Providing Learners with Feedback  Research-based recommendations for training, education, and e-learning, from Dr. Will Thalheimer, Work-Learning Research, Inc. This thorough 2 part report was published May 2008 - and it's free.

What Self-Esteem Is and Is Not article by Nathaniel Branden
Other articles and books by Nathaniel Branden who popularised the term 'self-esteem' in the 1950's.

Thick Skin Thinking: How To Use Negative Feedback To Your Advantage At Work tips article by Denis Wilson (FastCompany, 2012)

The Other Side of the Stick - Receiving Feedback Article by Robert Wolfe (THNK Insights 2015)

Getting, Giving and Receving Feedback
Here are some wise and concise tips from Andrew Bergin at
[reproduced here with Andrew's permission]

Getting Feedback
An old adage – “You don’t ask, you don’t get.” If a boss doesn’t give feedback, shame on them.
If you don’t ask for it, shame on you.

    * Evaluate Yourself – think about your own view first
    * Pick Your Spots – know when and where to ask each person
    * Make It Matter – don’t ask on everything, pick key stuff
    * Get Specific – ask what worked and what to work on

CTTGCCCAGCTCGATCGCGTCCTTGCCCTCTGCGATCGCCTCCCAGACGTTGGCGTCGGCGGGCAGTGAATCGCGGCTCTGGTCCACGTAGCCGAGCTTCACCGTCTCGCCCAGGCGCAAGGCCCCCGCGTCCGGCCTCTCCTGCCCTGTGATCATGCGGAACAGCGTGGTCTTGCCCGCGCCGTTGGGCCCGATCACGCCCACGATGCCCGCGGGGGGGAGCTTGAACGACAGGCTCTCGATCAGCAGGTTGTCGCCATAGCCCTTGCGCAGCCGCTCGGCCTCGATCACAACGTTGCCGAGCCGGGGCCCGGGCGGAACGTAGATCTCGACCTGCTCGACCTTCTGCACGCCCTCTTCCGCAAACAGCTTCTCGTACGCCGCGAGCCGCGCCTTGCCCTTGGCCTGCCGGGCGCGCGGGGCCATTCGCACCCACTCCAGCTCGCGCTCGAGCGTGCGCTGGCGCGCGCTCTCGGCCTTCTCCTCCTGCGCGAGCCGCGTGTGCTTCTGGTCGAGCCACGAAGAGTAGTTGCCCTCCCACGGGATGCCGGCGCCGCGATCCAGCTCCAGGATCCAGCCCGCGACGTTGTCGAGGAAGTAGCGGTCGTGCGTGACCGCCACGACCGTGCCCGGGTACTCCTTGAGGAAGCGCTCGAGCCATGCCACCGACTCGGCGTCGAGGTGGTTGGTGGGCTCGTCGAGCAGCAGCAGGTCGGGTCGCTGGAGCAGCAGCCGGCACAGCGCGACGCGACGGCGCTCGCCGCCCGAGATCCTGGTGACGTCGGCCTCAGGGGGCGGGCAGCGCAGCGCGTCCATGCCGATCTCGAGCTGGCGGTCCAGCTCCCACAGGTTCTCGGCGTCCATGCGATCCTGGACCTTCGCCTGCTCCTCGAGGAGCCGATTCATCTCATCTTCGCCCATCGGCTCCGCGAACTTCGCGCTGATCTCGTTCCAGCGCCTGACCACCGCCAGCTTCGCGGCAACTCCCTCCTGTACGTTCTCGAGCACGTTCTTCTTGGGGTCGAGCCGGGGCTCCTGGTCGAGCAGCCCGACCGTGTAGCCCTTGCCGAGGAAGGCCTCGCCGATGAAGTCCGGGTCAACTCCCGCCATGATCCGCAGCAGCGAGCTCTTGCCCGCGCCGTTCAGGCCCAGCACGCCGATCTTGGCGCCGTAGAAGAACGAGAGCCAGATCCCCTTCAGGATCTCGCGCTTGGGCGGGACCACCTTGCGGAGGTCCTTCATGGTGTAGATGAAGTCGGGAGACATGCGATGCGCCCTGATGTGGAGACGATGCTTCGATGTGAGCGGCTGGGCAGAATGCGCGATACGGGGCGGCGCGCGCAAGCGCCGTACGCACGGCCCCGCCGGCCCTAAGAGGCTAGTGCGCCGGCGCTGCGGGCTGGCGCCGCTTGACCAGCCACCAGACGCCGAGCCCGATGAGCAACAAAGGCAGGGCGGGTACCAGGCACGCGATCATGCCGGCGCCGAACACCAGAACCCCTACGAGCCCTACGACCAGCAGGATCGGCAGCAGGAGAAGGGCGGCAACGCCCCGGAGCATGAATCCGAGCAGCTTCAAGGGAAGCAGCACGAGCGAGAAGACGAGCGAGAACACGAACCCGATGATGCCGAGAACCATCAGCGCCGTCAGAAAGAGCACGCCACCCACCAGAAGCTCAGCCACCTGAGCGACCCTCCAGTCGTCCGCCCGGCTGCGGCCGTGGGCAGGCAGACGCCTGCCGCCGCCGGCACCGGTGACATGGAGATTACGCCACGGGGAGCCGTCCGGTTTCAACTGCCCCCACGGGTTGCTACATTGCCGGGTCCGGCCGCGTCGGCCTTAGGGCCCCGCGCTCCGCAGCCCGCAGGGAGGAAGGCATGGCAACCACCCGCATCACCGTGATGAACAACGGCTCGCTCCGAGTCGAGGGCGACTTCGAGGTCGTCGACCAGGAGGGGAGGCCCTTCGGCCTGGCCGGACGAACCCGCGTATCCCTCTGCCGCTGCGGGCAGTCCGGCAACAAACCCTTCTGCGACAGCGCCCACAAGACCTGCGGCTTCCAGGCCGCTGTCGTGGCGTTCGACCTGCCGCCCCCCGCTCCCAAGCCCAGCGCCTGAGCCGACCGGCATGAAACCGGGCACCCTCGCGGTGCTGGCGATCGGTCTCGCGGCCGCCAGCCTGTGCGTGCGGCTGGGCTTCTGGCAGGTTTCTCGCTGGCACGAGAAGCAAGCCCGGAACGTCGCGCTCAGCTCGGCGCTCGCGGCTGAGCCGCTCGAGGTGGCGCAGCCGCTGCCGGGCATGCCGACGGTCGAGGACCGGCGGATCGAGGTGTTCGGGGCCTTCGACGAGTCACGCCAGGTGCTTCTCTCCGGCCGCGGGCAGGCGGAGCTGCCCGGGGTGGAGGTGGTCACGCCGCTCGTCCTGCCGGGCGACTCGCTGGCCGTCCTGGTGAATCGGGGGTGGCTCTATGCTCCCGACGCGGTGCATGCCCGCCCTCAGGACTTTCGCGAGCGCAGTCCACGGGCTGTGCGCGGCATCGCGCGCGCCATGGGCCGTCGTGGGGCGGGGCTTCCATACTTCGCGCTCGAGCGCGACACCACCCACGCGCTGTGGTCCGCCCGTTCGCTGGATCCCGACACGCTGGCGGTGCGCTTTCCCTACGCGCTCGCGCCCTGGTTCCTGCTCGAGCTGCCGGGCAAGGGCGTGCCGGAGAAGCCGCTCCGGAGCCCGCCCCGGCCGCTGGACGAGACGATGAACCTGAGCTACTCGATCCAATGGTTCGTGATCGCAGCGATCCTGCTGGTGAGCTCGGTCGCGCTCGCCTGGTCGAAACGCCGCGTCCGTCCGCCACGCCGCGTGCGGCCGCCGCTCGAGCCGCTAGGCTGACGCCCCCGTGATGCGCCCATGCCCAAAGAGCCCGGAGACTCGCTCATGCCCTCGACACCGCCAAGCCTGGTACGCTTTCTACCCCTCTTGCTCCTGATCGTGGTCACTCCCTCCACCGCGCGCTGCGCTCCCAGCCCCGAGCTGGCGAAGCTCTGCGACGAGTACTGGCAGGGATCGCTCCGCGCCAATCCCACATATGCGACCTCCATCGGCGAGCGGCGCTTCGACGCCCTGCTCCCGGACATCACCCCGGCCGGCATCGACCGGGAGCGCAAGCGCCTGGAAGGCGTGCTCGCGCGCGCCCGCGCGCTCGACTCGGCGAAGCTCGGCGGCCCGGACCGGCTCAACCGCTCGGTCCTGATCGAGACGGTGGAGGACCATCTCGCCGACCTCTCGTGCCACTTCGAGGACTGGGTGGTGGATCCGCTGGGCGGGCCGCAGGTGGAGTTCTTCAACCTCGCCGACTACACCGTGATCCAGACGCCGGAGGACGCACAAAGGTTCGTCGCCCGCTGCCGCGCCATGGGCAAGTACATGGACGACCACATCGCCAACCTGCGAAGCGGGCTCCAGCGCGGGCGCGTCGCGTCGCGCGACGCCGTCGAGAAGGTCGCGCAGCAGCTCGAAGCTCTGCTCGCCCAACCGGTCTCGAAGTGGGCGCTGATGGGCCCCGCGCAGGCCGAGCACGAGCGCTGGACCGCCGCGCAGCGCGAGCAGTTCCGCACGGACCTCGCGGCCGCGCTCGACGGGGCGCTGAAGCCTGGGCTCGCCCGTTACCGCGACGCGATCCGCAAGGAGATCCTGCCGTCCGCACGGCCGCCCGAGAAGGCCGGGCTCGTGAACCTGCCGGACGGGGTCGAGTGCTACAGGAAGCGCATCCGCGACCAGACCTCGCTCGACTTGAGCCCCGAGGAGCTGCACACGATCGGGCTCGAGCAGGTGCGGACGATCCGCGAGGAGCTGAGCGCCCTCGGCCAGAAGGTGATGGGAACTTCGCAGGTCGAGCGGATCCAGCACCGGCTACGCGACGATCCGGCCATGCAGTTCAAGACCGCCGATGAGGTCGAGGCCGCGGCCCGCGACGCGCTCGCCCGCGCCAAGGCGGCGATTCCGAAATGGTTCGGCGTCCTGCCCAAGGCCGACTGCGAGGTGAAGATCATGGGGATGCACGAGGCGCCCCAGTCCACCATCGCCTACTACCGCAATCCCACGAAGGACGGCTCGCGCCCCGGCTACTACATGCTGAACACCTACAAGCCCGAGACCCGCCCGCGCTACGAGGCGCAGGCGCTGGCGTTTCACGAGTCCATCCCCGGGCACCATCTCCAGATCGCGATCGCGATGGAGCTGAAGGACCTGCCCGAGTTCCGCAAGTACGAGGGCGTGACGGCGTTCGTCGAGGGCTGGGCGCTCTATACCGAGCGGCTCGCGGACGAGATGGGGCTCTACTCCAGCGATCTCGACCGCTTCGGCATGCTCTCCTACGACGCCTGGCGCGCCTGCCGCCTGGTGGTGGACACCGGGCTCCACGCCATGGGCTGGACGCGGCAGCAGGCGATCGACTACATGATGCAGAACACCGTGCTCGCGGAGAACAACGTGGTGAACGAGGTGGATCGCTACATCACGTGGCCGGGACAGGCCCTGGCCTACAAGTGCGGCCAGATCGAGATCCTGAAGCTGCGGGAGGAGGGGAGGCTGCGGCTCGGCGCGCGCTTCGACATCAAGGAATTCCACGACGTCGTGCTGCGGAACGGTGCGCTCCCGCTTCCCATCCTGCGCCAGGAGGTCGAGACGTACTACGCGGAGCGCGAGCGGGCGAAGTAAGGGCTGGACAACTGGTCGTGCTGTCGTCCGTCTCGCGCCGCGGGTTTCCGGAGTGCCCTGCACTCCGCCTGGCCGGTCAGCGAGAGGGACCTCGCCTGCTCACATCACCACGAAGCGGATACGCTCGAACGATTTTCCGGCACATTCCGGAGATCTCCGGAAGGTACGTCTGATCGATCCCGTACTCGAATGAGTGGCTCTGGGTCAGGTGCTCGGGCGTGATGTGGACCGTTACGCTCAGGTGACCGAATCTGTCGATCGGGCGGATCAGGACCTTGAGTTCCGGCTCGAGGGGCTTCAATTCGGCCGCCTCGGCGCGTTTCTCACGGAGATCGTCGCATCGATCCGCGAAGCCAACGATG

* Offer Thanks – courtesy goes a long way in business

Giving Feedback
Follow a time honored HR tip – “Feedback should be about a person’s performance or behavior, not about them as a person”.
Respect counts.

    * Be Prepared – avoid ‘shoot from the lip’ feedback
    * Be Specific – vague feedback gives you nothing to work on
    * Ditch the Dump Truck – people can change 1 thing, not 12
    * Focus on Facts – make it personal and you lose credibility
    * Watch Your Language – substitute “and” for “but”
    * Refuse to Dance – don’t return emotion with emotion

Receiving Feedback
Follow Ken Blanchard’s advice – “Feedback is the breakfast of champions”.
Great performers use feedback to raise the level of their game.

    * Open Your Mind – don’t get stuck in preconceptions
    * Listen Well – don’t interrupt and play it back for clarity
    * Write It Down After – what’s the use if you can’t remember
    * Gauge Its Relevance – to yourself and your role
    * Do Something With It – if you don’t apply it, don’t ask again